Coca-Cola, Michelin and a shared spirit of Liberté, Egalité, Fraternité?

The new CEO of Coca-Cola, the world’s most valuable brand, has axed the post of Chief Marketing Officer and called on staff to take more risks and not fear making mistakes. Meanwhile Michelin is running a ‘trust experiment’ to reinvigorate its employees after years of paternalistic micro-management.

Does this matter – well, here’s a few ideas for you.

One, its about how Coke sees the future of brand-building.

James Quincey, Coke’s new CEO told the Wall Street Journal: “The way brands are being created today is not just [about] making ads that people love. It’s through interaction directly with customers, without advertising at all.”

It’s a clear statement, if we needed it, that even the biggest brands understand they need to communicate differently with consumers rather than an one-size-fits-all expensive TV advertising campaign.

Quincey has dev­olved marketing responsibility to regional teams instead and we can expect more locally-driven and relevant campaigns, seeking almost one-to-one interactions with consumers. Coke has always done this but this is now the big play, with fewer adverts on the telly with perhaps just a few ‘statements’ like this year’s Together is Beautiful Super Bowl commercial. Values, not product. PRs will be hoping this also means a bigger slice of the marketing budget for their smart thinking.

Two, in the same interview Quincey has sent a loud message to his staff that he trusts them and wants them to stretch themselves and the brand: ““If we’re not making mistakes, we’re not trying hard enough.” It is more the cri de ceour of a challenger brand, not the category leader, and signals how he wants to lead the business and how he wants his people to think and act.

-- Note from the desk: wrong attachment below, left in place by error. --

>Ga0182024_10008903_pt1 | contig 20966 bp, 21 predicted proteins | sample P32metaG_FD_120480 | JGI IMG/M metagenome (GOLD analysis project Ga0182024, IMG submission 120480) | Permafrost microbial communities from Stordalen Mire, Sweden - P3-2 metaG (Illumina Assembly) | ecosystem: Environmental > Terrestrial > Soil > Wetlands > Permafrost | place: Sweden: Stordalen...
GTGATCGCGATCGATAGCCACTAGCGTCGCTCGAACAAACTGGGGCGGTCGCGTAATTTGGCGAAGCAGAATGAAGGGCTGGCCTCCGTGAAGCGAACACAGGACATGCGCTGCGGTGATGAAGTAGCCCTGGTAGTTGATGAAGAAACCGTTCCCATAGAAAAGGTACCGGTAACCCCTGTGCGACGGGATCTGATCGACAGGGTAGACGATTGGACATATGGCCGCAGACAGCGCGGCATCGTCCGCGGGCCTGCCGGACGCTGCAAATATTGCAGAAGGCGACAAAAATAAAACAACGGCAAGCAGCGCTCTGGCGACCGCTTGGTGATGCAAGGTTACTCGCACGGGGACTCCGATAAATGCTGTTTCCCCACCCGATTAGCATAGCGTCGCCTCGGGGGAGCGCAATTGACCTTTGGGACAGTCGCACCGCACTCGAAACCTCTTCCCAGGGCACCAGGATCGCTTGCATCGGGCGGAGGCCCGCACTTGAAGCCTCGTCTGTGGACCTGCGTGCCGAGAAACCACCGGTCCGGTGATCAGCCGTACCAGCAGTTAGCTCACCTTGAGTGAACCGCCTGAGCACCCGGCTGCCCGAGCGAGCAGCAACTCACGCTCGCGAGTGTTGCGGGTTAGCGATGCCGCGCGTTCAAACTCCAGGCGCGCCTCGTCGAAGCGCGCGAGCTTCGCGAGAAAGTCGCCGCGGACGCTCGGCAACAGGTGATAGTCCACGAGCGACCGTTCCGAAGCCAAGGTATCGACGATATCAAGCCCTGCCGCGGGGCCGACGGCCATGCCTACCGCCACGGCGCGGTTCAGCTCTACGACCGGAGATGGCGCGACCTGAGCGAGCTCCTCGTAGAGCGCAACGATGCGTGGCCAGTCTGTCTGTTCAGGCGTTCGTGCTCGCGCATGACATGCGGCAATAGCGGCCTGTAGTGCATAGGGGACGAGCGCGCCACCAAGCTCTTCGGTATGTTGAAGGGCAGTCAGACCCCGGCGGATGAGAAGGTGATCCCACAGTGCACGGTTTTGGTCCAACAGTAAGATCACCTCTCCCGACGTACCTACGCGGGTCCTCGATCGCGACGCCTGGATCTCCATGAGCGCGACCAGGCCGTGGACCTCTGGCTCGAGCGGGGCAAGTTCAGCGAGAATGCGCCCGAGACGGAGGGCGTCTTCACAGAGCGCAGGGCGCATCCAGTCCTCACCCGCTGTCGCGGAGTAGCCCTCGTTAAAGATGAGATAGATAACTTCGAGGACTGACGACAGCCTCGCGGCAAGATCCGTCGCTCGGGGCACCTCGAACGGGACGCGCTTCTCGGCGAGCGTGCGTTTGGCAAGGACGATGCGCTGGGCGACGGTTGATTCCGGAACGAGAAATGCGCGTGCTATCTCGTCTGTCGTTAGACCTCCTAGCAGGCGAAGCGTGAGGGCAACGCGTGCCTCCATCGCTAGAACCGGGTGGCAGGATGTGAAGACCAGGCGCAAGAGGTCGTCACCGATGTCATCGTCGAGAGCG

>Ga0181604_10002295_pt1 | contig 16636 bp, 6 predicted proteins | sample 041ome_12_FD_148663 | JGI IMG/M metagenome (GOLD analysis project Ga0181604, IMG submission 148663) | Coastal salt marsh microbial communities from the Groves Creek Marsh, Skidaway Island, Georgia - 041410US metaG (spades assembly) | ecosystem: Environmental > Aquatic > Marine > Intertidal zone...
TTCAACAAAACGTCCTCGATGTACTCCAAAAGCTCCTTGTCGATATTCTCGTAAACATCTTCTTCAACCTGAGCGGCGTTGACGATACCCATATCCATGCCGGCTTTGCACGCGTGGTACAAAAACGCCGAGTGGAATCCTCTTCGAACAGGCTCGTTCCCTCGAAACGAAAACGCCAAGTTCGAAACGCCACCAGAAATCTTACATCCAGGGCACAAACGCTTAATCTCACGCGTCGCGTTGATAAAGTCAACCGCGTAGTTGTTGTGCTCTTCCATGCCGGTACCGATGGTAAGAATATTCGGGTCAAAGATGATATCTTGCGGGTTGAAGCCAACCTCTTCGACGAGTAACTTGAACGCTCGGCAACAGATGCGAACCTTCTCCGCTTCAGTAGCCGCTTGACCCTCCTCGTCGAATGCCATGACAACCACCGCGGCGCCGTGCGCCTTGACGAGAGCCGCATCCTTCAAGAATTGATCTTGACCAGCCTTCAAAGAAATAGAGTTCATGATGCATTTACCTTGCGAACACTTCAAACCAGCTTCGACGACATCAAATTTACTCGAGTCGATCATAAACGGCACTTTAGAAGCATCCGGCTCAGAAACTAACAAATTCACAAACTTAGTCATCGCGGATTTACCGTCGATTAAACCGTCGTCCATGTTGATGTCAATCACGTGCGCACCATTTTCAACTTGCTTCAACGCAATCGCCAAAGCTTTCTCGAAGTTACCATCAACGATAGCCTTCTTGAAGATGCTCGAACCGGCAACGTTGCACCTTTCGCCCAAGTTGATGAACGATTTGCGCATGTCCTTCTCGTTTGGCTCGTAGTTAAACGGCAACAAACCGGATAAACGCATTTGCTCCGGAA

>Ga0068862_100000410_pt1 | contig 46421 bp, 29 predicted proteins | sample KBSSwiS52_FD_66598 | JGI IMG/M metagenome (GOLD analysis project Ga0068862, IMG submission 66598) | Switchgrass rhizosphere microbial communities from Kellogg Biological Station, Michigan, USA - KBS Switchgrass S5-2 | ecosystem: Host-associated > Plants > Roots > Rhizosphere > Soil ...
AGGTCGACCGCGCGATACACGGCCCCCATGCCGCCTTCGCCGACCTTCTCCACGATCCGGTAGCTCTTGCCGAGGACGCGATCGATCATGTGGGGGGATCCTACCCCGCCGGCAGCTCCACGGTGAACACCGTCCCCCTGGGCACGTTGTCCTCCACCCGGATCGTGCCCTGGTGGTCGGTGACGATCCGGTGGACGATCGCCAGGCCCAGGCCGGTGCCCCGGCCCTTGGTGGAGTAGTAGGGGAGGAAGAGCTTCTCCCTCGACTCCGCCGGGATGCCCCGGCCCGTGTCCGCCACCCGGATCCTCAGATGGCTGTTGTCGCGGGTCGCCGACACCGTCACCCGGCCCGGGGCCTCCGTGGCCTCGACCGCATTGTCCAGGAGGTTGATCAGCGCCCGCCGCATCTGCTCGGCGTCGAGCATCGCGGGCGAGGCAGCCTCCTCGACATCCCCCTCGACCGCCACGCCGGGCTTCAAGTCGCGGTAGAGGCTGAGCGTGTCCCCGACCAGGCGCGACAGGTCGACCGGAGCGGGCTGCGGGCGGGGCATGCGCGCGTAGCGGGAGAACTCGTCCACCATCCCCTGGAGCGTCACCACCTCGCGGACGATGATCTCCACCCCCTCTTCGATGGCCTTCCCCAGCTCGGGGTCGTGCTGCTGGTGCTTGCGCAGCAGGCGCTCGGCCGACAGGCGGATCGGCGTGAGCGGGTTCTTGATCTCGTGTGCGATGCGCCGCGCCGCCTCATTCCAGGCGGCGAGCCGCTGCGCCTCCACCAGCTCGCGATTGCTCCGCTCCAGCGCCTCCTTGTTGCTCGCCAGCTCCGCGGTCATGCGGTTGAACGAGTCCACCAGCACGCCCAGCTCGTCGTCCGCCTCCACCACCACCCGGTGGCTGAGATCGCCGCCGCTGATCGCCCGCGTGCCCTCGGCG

It chimes with a story the FT highlighted this week about Michelin’s ‘trust experiment’. Michelin has ditched its embedded ‘paternalistic’ managerial approach in favour of ‘responsabilisation’ – something between ’empowerment’ and ‘accountability’ according to the FT who ran the headline ‘Power to the Workers’. The pilot has not been plain sailing, particularly in France, but is working enough to be rolled out globally.

So the world’s biggest [and most American] brand and a venerable Old World manufacturer agree that key to building businesses and brands is simple – engage with people as individuals, not collectively, trust them, encourage their freedom of thought, give permission to take risks and permission to fail.

Its also a good lesson for us PR types, for internal and external communications and engagement. Perhaps we can sum it up as ‘Liberté, Egalité, Fraternité’?